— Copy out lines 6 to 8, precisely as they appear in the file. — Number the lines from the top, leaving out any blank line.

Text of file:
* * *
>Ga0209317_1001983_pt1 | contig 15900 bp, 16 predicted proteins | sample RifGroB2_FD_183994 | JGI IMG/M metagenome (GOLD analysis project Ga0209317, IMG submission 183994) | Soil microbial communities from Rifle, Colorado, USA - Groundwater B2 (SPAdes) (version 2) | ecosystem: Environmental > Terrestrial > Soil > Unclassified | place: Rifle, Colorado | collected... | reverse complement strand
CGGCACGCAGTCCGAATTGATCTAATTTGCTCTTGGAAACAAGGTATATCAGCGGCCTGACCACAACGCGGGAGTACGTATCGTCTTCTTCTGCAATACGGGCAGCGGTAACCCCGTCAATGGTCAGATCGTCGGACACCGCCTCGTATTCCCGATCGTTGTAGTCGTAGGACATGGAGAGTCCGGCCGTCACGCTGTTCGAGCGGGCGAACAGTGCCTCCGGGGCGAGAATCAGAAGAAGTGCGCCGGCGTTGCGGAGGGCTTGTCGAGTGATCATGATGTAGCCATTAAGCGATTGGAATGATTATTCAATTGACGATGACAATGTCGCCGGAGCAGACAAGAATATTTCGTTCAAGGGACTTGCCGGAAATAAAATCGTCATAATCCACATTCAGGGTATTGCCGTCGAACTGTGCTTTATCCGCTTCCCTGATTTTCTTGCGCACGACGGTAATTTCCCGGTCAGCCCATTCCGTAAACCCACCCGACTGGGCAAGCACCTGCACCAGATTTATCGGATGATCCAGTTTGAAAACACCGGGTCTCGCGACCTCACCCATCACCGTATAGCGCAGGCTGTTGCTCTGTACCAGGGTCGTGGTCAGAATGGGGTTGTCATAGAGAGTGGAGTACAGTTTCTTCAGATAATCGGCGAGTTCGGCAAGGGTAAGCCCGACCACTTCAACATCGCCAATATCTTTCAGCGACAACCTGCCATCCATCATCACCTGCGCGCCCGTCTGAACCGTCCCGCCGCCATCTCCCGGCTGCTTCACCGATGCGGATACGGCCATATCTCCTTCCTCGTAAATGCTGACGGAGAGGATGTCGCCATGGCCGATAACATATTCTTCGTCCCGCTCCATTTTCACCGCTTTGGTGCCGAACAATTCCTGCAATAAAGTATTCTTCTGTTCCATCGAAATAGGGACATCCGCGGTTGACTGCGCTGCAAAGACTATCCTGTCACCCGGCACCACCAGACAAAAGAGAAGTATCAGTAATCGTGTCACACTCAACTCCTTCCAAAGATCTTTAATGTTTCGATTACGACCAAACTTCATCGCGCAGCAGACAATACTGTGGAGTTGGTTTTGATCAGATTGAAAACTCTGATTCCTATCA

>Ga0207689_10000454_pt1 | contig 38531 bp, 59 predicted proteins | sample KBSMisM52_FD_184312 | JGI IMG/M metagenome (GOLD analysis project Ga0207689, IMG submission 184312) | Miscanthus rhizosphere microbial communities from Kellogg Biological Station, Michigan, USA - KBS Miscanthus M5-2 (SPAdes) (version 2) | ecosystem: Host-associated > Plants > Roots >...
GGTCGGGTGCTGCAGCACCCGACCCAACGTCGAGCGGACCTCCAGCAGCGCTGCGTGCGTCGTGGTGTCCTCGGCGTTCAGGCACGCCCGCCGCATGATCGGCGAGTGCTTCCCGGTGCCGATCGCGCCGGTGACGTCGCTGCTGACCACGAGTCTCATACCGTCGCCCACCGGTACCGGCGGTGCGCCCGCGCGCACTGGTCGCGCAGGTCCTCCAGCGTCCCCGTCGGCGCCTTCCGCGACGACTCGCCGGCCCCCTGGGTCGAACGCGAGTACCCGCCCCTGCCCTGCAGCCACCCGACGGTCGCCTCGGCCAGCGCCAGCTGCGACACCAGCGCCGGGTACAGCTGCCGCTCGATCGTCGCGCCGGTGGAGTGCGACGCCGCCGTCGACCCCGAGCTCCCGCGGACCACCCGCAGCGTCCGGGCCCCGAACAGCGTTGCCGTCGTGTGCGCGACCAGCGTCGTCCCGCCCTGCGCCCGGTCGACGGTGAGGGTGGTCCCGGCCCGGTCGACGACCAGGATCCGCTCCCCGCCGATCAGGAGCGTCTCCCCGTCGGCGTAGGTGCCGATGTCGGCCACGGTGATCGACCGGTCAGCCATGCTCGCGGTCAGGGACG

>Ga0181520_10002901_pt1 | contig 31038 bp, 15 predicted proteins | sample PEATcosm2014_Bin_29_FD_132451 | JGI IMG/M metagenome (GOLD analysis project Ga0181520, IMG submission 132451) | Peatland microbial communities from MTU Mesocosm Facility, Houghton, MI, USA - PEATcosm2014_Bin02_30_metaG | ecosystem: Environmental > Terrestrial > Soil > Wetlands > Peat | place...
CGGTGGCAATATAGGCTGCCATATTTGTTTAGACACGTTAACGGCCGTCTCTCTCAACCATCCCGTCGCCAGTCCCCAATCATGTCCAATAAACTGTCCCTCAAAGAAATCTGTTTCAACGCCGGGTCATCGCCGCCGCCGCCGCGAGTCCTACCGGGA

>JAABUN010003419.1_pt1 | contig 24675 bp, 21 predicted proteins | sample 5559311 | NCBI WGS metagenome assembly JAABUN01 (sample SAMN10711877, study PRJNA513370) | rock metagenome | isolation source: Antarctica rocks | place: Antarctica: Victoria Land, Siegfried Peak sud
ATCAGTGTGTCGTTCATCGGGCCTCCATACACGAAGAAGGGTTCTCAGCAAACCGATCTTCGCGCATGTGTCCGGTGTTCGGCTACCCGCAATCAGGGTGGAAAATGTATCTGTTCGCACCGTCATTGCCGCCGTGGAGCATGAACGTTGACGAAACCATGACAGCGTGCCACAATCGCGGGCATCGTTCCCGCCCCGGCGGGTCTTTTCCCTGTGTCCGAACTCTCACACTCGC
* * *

CGGTGGCAATATAGGCTGCCATATTTGTTTAGACACGTTAACGGCCGTCTCTCTCAACCATCCCGTCGCCAGTCCCCAATCATGTCCAATAAACTGTCCCTCAAAGAAATCTGTTTCAACGCCGGGTCATCGCCGCCGCCGCCGCGAGTCCTACCGGGA

>JAABUN010003419.1_pt1 | contig 24675 bp, 21 predicted proteins | sample 5559311 | NCBI WGS metagenome assembly JAABUN01 (sample SAMN10711877, study PRJNA513370) | rock metagenome | isolation source: Antarctica rocks | place: Antarctica: Victoria Land, Siegfried Peak sud
ATCAGTGTGTCGTTCATCGGGCCTCCATACACGAAGAAGGGTTCTCAGCAAACCGATCTTCGCGCATGTGTCCGGTGTTCGGCTACCCGCAATCAGGGTGGAAAATGTATCTGTTCGCACCGTCATTGCCGCCGTGGAGCATGAACGTTGACGAAACCATGACAGCGTGCCACAATCGCGGGCATCGTTCCCGCCCCGGCGGGTCTTTTCCCTGTGTCCGAACTCTCACACTCGC